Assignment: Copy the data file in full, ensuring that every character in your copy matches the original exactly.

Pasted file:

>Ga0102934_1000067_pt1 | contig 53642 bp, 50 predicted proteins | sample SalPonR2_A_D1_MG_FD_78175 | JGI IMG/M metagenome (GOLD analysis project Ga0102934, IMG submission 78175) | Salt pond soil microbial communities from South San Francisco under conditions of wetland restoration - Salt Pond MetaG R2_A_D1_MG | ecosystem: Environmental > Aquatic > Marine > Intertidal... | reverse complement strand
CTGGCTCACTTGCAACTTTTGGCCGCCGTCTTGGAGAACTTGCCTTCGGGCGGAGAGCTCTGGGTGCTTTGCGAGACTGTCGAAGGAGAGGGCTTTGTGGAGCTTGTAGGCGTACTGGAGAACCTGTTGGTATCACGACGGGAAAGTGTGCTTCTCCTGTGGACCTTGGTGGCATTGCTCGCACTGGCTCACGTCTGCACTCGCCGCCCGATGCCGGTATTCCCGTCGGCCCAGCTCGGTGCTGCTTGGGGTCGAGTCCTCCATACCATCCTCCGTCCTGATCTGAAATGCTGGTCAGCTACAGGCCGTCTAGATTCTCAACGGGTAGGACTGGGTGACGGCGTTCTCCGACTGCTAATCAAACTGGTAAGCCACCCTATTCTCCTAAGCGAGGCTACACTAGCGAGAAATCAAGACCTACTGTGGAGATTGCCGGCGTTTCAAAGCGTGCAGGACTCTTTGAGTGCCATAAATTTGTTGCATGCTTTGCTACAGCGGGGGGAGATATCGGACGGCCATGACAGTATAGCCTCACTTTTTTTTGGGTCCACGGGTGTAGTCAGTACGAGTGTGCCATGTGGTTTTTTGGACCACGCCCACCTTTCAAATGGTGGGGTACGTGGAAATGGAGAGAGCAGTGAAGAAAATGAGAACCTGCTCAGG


>Ga0102934_1000067_pt1 | contig 53642 bp, 50 predicted proteins | sample SalPonR2_A_D1_MG_FD_78175 | JGI IMG/M metagenome (GOLD analysis project Ga0102934, IMG submission 78175) | Salt pond soil microbial communities from South San Francisco under conditions of wetland restoration - Salt Pond MetaG R2_A_D1_MG | ecosystem: Environmental > Aquatic > Marine > Intertidal... | reverse complement strand
CTGGCTCACTTGCAACTTTTGGCCGCCGTCTTGGAGAACTTGCCTTCGGGCGGAGAGCTCTGGGTGCTTTGCGAGACTGTCGAAGGAGAGGGCTTTGTGGAGCTTGTAGGCGTACTGGAGAACCTGTTGGTATCACGACGGGAAAGTGTGCTTCTCCTGTGGACCTTGGTGGCATTGCTCGCACTGGCTCACGTCTGCACTCGCCGCCCGATGCCGGTATTCCCGTCGGCCCAGCTCGGTGCTGCTTGGGGTCGAGTCCTCCATACCATCCTCCGTCCTGATCTGAAATGCTGGTCAGCTACAGGCCGTCTAGATTCTCAACGGGTAGGACTGGGTGACGGCGTTCTCCGACTGCTAATCAAACTGGTAAGCCACCCTATTCTCCTAAGCGAGGCTACACTAGCGAGAAATCAAGACCTACTGTGGAGATTGCCGGCGTTTCAAAGCGTGCAGGACTCTTTGAGTGCCATAAATTTGTTGCATGCTTTGCTACAGCGGGGGGAGATATCGGACGGCCATGACAGTATAGCCTCACTTTTTTTTGGGTCCACGGGTGTAGTCAGTACGAGTGTGCCATGTGGTTTTTTGGACCACGCCCACCTTTCAAATGGTGGGGTACGTGGAAATGGAGAGAGCAGTGAAGAAAATGAGAACCTGCTCAGG